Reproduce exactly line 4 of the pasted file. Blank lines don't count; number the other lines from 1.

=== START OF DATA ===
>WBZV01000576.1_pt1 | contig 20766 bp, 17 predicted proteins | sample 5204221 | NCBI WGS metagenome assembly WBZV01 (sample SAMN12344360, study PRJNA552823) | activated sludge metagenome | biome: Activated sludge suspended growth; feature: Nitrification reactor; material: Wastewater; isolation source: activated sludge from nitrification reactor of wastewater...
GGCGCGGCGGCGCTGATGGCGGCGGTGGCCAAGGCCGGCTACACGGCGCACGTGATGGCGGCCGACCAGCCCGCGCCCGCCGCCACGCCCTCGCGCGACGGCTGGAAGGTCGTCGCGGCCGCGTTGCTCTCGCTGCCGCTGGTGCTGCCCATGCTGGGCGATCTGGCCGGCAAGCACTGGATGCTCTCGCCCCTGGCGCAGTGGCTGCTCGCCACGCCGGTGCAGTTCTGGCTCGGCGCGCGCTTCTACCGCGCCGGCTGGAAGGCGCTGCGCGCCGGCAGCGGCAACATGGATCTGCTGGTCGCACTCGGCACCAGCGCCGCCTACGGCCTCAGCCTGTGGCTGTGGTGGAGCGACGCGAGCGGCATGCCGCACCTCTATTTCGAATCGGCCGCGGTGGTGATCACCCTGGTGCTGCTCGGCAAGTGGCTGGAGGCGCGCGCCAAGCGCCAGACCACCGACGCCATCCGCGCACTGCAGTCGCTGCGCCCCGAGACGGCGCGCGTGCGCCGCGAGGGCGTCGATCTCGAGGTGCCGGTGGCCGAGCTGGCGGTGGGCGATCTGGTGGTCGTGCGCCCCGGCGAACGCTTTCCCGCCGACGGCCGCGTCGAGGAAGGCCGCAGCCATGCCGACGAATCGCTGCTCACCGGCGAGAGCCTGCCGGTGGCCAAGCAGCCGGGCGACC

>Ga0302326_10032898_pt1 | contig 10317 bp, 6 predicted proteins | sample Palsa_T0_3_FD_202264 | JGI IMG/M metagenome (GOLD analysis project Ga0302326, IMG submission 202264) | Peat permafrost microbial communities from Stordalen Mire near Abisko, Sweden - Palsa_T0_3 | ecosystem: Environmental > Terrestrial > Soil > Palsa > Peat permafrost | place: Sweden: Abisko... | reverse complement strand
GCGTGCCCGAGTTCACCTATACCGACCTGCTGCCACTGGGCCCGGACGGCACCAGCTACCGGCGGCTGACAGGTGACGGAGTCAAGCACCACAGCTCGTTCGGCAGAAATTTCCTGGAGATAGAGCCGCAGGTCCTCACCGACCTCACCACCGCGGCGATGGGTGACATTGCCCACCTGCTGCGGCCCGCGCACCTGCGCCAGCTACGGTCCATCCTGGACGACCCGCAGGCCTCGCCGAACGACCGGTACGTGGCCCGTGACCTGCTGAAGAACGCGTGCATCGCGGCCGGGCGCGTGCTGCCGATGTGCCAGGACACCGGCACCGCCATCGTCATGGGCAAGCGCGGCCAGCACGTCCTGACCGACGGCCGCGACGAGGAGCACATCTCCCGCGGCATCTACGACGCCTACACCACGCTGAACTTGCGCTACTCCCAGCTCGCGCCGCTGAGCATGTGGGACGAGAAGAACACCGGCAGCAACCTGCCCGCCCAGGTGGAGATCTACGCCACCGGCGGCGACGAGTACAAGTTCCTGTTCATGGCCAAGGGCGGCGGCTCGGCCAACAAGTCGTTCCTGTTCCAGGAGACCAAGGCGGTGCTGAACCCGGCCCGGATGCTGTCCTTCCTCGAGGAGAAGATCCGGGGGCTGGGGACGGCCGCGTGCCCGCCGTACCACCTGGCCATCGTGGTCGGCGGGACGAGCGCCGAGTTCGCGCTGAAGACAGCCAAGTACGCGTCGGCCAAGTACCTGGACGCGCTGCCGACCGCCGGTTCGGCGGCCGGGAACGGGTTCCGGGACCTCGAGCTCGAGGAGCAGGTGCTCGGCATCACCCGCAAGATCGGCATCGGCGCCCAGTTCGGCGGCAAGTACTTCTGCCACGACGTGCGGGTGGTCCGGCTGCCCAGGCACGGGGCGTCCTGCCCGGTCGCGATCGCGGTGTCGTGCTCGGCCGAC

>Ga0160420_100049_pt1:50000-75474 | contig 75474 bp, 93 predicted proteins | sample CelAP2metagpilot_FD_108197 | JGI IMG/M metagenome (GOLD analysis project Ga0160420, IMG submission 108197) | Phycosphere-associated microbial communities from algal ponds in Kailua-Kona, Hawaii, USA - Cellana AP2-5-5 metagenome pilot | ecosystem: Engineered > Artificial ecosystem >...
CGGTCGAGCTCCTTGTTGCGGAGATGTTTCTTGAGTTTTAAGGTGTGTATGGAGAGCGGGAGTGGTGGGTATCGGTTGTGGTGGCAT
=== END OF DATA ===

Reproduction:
GCGTGCCCGAGTTCACCTATACCGACCTGCTGCCACTGGGCCCGGACGGCACCAGCTACCGGCGGCTGACAGGTGACGGAGTCAAGCACCACAGCTCGTTCGGCAGAAATTTCCTGGAGATAGAGCCGCAGGTCCTCACCGACCTCACCACCGCGGCGATGGGTGACATTGCCCACCTGCTGCGGCCCGCGCACCTGCGCCAGCTACGGTCCATCCTGGACGACCCGCAGGCCTCGCCGAACGACCGGTACGTGGCCCGTGACCTGCTGAAGAACGCGTGCATCGCGGCCGGGCGCGTGCTGCCGATGTGCCAGGACACCGGCACCGCCATCGTCATGGGCAAGCGCGGCCAGCACGTCCTGACCGACGGCCGCGACGAGGAGCACATCTCCCGCGGCATCTACGACGCCTACACCACGCTGAACTTGCGCTACTCCCAGCTCGCGCCGCTGAGCATGTGGGACGAGAAGAACACCGGCAGCAACCTGCCCGCCCAGGTGGAGATCTACGCCACCGGCGGCGACGAGTACAAGTTCCTGTTCATGGCCAAGGGCGGCGGCTCGGCCAACAAGTCGTTCCTGTTCCAGGAGACCAAGGCGGTGCTGAACCCGGCCCGGATGCTGTCCTTCCTCGAGGAGAAGATCCGGGGGCTGGGGACGGCCGCGTGCCCGCCGTACCACCTGGCCATCGTGGTCGGCGGGACGAGCGCCGAGTTCGCGCTGAAGACAGCCAAGTACGCGTCGGCCAAGTACCTGGACGCGCTGCCGACCGCCGGTTCGGCGGCCGGGAACGGGTTCCGGGACCTCGAGCTCGAGGAGCAGGTGCTCGGCATCACCCGCAAGATCGGCATCGGCGCCCAGTTCGGCGGCAAGTACTTCTGCCACGACGTGCGGGTGGTCCGGCTGCCCAGGCACGGGGCGTCCTGCCCGGTCGCGATCGCGGTGTCGTGCTCGGCCGAC